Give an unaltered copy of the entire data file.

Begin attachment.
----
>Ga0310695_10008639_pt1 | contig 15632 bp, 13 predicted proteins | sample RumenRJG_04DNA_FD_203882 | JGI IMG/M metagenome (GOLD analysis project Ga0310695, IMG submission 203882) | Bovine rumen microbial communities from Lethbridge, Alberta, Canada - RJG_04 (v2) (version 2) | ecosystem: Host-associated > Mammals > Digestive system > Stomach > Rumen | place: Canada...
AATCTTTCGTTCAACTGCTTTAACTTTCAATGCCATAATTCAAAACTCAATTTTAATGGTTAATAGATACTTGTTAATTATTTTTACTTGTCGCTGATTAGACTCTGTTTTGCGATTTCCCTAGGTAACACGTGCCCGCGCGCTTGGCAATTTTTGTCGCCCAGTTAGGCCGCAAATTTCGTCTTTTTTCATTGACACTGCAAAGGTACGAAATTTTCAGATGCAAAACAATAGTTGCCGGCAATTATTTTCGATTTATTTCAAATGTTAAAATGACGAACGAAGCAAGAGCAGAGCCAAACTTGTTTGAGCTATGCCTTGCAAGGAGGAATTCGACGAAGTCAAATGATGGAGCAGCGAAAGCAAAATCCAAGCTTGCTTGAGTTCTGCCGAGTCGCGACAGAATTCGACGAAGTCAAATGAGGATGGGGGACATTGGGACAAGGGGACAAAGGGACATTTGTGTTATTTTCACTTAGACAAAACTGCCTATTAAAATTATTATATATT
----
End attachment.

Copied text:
>Ga0310695_10008639_pt1 | contig 15632 bp, 13 predicted proteins | sample RumenRJG_04DNA_FD_203882 | JGI IMG/M metagenome (GOLD analysis project Ga0310695, IMG submission 203882) | Bovine rumen microbial communities from Lethbridge, Alberta, Canada - RJG_04 (v2) (version 2) | ecosystem: Host-associated > Mammals > Digestive system > Stomach > Rumen | place: Canada...
AATCTTTCGTTCAACTGCTTTAACTTTCAATGCCATAATTCAAAACTCAATTTTAATGGTTAATAGATACTTGTTAATTATTTTTACTTGTCGCTGATTAGACTCTGTTTTGCGATTTCCCTAGGTAACACGTGCCCGCGCGCTTGGCAATTTTTGTCGCCCAGTTAGGCCGCAAATTTCGTCTTTTTTCATTGACACTGCAAAGGTACGAAATTTTCAGATGCAAAACAATAGTTGCCGGCAATTATTTTCGATTTATTTCAAATGTTAAAATGACGAACGAAGCAAGAGCAGAGCCAAACTTGTTTGAGCTATGCCTTGCAAGGAGGAATTCGACGAAGTCAAATGATGGAGCAGCGAAAGCAAAATCCAAGCTTGCTTGAGTTCTGCCGAGTCGCGACAGAATTCGACGAAGTCAAATGAGGATGGGGGACATTGGGACAAGGGGACAAAGGGACATTTGTGTTATTTTCACTTAGACAAAACTGCCTATTAAAATTATTATATATT